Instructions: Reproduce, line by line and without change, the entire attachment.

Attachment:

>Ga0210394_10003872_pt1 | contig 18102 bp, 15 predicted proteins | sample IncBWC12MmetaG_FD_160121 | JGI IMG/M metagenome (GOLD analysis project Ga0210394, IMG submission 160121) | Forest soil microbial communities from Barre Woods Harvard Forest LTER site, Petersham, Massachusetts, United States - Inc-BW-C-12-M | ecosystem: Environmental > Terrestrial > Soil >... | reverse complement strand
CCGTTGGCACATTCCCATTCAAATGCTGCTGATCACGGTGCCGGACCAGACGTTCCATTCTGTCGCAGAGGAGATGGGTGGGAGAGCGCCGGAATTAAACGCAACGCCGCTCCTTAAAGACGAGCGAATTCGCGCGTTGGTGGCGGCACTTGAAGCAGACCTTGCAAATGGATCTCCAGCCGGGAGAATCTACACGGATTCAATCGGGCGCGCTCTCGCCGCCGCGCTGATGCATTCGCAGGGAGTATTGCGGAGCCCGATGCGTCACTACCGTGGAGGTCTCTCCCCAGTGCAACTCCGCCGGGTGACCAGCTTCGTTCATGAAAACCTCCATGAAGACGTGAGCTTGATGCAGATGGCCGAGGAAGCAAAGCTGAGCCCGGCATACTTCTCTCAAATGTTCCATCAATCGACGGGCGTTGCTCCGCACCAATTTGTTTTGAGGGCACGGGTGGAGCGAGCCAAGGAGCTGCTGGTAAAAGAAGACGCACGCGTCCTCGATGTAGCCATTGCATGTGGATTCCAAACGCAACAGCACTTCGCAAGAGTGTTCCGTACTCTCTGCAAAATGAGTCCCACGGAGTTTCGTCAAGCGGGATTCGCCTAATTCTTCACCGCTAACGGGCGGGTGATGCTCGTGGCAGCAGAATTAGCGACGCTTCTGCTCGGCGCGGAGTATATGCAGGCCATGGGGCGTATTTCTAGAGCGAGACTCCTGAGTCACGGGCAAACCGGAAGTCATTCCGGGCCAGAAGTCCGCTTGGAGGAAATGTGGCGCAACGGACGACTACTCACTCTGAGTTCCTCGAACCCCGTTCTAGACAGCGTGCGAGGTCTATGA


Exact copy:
>Ga0210394_10003872_pt1 | contig 18102 bp, 15 predicted proteins | sample IncBWC12MmetaG_FD_160121 | JGI IMG/M metagenome (GOLD analysis project Ga0210394, IMG submission 160121) | Forest soil microbial communities from Barre Woods Harvard Forest LTER site, Petersham, Massachusetts, United States - Inc-BW-C-12-M | ecosystem: Environmental > Terrestrial > Soil >... | reverse complement strand
CCGTTGGCACATTCCCATTCAAATGCTGCTGATCACGGTGCCGGACCAGACGTTCCATTCTGTCGCAGAGGAGATGGGTGGGAGAGCGCCGGAATTAAACGCAACGCCGCTCCTTAAAGACGAGCGAATTCGCGCGTTGGTGGCGGCACTTGAAGCAGACCTTGCAAATGGATCTCCAGCCGGGAGAATCTACACGGATTCAATCGGGCGCGCTCTCGCCGCCGCGCTGATGCATTCGCAGGGAGTATTGCGGAGCCCGATGCGTCACTACCGTGGAGGTCTCTCCCCAGTGCAACTCCGCCGGGTGACCAGCTTCGTTCATGAAAACCTCCATGAAGACGTGAGCTTGATGCAGATGGCCGAGGAAGCAAAGCTGAGCCCGGCATACTTCTCTCAAATGTTCCATCAATCGACGGGCGTTGCTCCGCACCAATTTGTTTTGAGGGCACGGGTGGAGCGAGCCAAGGAGCTGCTGGTAAAAGAAGACGCACGCGTCCTCGATGTAGCCATTGCATGTGGATTCCAAACGCAACAGCACTTCGCAAGAGTGTTCCGTACTCTCTGCAAAATGAGTCCCACGGAGTTTCGTCAAGCGGGATTCGCCTAATTCTTCACCGCTAACGGGCGGGTGATGCTCGTGGCAGCAGAATTAGCGACGCTTCTGCTCGGCGCGGAGTATATGCAGGCCATGGGGCGTATTTCTAGAGCGAGACTCCTGAGTCACGGGCAAACCGGAAGTCATTCCGGGCCAGAAGTCCGCTTGGAGGAAATGTGGCGCAACGGACGACTACTCACTCTGAGTTCCTCGAACCCCGTTCTAGACAGCGTGCGAGGTCTATGA